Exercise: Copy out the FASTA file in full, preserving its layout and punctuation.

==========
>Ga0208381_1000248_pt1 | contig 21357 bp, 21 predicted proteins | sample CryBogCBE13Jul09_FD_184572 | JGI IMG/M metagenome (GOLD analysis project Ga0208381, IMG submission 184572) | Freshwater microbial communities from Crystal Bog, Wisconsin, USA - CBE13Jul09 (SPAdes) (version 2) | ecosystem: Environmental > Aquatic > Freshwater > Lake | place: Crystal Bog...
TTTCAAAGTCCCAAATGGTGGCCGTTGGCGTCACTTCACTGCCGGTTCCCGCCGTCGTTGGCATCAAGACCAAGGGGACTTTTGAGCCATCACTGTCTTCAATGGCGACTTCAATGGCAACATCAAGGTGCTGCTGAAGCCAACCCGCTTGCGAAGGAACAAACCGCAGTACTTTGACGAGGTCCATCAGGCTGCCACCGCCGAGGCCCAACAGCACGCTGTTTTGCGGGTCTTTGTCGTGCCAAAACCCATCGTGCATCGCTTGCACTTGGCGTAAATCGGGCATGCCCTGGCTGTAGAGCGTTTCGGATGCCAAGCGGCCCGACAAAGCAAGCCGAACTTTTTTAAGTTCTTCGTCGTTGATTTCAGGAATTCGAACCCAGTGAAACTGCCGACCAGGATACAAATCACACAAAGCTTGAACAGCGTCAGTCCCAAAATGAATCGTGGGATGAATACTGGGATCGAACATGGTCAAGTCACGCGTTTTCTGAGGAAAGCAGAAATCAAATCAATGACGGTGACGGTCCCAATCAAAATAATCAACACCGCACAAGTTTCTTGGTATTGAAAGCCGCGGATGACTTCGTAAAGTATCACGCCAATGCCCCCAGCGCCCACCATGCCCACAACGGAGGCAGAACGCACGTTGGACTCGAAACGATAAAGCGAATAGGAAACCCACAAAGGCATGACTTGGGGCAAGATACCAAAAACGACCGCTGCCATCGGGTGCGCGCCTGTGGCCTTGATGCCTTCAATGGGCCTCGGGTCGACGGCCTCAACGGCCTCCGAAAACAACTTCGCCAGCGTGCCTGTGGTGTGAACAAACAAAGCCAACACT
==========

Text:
>Ga0208381_1000248_pt1 | contig 21357 bp, 21 predicted proteins | sample CryBogCBE13Jul09_FD_184572 | JGI IMG/M metagenome (GOLD analysis project Ga0208381, IMG submission 184572) | Freshwater microbial communities from Crystal Bog, Wisconsin, USA - CBE13Jul09 (SPAdes) (version 2) | ecosystem: Environmental > Aquatic > Freshwater > Lake | place: Crystal Bog...
TTTCAAAGTCCCAAATGGTGGCCGTTGGCGTCACTTCACTGCCGGTTCCCGCCGTCGTTGGCATCAAGACCAAGGGGACTTTTGAGCCATCACTGTCTTCAATGGCGACTTCAATGGCAACATCAAGGTGCTGCTGAAGCCAACCCGCTTGCGAAGGAACAAACCGCAGTACTTTGACGAGGTCCATCAGGCTGCCACCGCCGAGGCCCAACAGCACGCTGTTTTGCGGGTCTTTGTCGTGCCAAAACCCATCGTGCATCGCTTGCACTTGGCGTAAATCGGGCATGCCCTGGCTGTAGAGCGTTTCGGATGCCAAGCGGCCCGACAAAGCAAGCCGAACTTTTTTAAGTTCTTCGTCGTTGATTTCAGGAATTCGAACCCAGTGAAACTGCCGACCAGGATACAAATCACACAAAGCTTGAACAGCGTCAGTCCCAAAATGAATCGTGGGATGAATACTGGGATCGAACATGGTCAAGTCACGCGTTTTCTGAGGAAAGCAGAAATCAAATCAATGACGGTGACGGTCCCAATCAAAATAATCAACACCGCACAAGTTTCTTGGTATTGAAAGCCGCGGATGACTTCGTAAAGTATCACGCCAATGCCCCCAGCGCCCACCATGCCCACAACGGAGGCAGAACGCACGTTGGACTCGAAACGATAAAGCGAATAGGAAACCCACAAAGGCATGACTTGGGGCAAGATACCAAAAACGACCGCTGCCATCGGGTGCGCGCCTGTGGCCTTGATGCCTTCAATGGGCCTCGGGTCGACGGCCTCAACGGCCTCCGAAAACAACTTCGCCAGCGTGCCTGTGGTGTGAACAAACAAAGCCAACACT